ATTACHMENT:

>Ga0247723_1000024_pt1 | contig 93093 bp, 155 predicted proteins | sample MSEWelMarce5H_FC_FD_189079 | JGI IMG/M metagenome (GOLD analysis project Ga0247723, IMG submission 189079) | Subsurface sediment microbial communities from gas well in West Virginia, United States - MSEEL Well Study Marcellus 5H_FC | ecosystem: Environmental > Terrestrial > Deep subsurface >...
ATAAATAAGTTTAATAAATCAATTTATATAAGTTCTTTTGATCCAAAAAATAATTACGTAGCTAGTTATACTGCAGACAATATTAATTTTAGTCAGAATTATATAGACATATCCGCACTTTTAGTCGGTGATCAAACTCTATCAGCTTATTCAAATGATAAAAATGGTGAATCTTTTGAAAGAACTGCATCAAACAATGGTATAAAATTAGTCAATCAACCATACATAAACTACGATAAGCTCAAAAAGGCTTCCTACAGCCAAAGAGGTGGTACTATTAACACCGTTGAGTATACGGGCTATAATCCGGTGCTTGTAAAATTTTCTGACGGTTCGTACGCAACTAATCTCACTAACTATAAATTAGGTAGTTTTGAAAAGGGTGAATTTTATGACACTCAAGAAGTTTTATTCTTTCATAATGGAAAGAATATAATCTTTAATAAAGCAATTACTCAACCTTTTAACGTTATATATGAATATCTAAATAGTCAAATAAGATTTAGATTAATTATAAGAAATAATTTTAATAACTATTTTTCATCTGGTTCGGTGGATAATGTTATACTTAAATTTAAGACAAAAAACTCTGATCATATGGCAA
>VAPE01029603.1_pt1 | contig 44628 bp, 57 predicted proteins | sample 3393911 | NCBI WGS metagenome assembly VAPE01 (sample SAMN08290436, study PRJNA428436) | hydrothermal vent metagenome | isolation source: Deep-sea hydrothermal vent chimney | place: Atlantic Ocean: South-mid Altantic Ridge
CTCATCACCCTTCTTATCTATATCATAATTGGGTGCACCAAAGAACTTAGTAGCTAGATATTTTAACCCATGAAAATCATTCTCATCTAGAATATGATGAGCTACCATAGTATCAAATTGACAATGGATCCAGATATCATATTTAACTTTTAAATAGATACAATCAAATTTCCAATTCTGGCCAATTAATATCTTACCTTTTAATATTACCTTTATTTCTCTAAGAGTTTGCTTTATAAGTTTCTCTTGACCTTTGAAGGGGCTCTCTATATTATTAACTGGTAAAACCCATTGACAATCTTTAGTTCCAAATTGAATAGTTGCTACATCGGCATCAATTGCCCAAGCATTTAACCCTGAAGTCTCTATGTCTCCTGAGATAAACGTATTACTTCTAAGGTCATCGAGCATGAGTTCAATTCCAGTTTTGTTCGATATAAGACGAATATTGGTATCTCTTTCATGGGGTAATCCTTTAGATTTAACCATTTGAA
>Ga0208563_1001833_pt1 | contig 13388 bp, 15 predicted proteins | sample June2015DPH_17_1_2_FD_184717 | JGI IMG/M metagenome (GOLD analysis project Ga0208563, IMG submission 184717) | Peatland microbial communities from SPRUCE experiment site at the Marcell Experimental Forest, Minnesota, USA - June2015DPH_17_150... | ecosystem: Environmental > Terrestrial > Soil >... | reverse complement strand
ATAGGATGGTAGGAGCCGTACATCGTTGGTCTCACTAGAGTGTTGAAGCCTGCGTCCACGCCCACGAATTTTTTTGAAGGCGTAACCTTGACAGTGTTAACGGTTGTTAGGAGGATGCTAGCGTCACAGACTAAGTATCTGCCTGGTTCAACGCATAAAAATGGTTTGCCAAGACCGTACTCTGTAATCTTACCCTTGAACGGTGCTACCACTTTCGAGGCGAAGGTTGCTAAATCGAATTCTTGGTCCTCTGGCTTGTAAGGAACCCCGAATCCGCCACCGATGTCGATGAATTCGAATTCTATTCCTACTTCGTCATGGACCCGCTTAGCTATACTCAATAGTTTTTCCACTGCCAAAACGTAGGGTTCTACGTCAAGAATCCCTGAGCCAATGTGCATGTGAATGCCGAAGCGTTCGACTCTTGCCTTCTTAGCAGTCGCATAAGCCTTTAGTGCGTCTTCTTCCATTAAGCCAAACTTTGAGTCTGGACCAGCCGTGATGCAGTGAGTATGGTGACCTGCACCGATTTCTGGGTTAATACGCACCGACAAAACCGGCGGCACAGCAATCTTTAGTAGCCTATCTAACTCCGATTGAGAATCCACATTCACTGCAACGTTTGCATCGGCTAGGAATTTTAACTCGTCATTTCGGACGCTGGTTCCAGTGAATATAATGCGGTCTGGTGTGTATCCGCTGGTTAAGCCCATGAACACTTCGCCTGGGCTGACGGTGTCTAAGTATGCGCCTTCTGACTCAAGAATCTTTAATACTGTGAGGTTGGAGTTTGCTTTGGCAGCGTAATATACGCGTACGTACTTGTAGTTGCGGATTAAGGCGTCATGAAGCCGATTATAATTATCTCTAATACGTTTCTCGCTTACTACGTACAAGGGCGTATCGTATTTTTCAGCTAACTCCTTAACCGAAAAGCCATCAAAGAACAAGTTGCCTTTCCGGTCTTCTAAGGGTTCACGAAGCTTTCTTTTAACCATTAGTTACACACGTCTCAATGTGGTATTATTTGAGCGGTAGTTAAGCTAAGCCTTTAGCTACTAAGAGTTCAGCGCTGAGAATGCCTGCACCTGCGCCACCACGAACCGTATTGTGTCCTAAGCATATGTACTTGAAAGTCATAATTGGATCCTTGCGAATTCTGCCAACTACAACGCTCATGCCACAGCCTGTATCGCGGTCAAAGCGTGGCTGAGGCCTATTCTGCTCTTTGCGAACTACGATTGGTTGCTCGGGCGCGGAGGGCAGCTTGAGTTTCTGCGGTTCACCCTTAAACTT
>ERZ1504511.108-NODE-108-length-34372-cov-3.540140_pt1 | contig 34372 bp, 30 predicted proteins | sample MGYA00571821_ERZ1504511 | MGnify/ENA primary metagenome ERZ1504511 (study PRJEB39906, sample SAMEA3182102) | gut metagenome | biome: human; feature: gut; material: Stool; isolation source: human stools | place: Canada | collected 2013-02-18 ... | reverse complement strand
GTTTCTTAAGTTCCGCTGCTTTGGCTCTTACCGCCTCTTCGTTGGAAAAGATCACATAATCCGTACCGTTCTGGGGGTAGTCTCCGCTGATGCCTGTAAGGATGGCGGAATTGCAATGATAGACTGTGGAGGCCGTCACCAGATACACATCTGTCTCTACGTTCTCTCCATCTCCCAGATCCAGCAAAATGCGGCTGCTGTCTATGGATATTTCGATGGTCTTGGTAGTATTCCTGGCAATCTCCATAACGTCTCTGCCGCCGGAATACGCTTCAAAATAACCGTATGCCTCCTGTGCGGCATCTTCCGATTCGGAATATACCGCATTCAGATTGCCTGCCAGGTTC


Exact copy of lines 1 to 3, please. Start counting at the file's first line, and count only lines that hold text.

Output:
>Ga0247723_1000024_pt1 | contig 93093 bp, 155 predicted proteins | sample MSEWelMarce5H_FC_FD_189079 | JGI IMG/M metagenome (GOLD analysis project Ga0247723, IMG submission 189079) | Subsurface sediment microbial communities from gas well in West Virginia, United States - MSEEL Well Study Marcellus 5H_FC | ecosystem: Environmental > Terrestrial > Deep subsurface >...
ATAAATAAGTTTAATAAATCAATTTATATAAGTTCTTTTGATCCAAAAAATAATTACGTAGCTAGTTATACTGCAGACAATATTAATTTTAGTCAGAATTATATAGACATATCCGCACTTTTAGTCGGTGATCAAACTCTATCAGCTTATTCAAATGATAAAAATGGTGAATCTTTTGAAAGAACTGCATCAAACAATGGTATAAAATTAGTCAATCAACCATACATAAACTACGATAAGCTCAAAAAGGCTTCCTACAGCCAAAGAGGTGGTACTATTAACACCGTTGAGTATACGGGCTATAATCCGGTGCTTGTAAAATTTTCTGACGGTTCGTACGCAACTAATCTCACTAACTATAAATTAGGTAGTTTTGAAAAGGGTGAATTTTATGACACTCAAGAAGTTTTATTCTTTCATAATGGAAAGAATATAATCTTTAATAAAGCAATTACTCAACCTTTTAACGTTATATATGAATATCTAAATAGTCAAATAAGATTTAGATTAATTATAAGAAATAATTTTAATAACTATTTTTCATCTGGTTCGGTGGATAATGTTATACTTAAATTTAAGACAAAAAACTCTGATCATATGGCAA
>VAPE01029603.1_pt1 | contig 44628 bp, 57 predicted proteins | sample 3393911 | NCBI WGS metagenome assembly VAPE01 (sample SAMN08290436, study PRJNA428436) | hydrothermal vent metagenome | isolation source: Deep-sea hydrothermal vent chimney | place: Atlantic Ocean: South-mid Altantic Ridge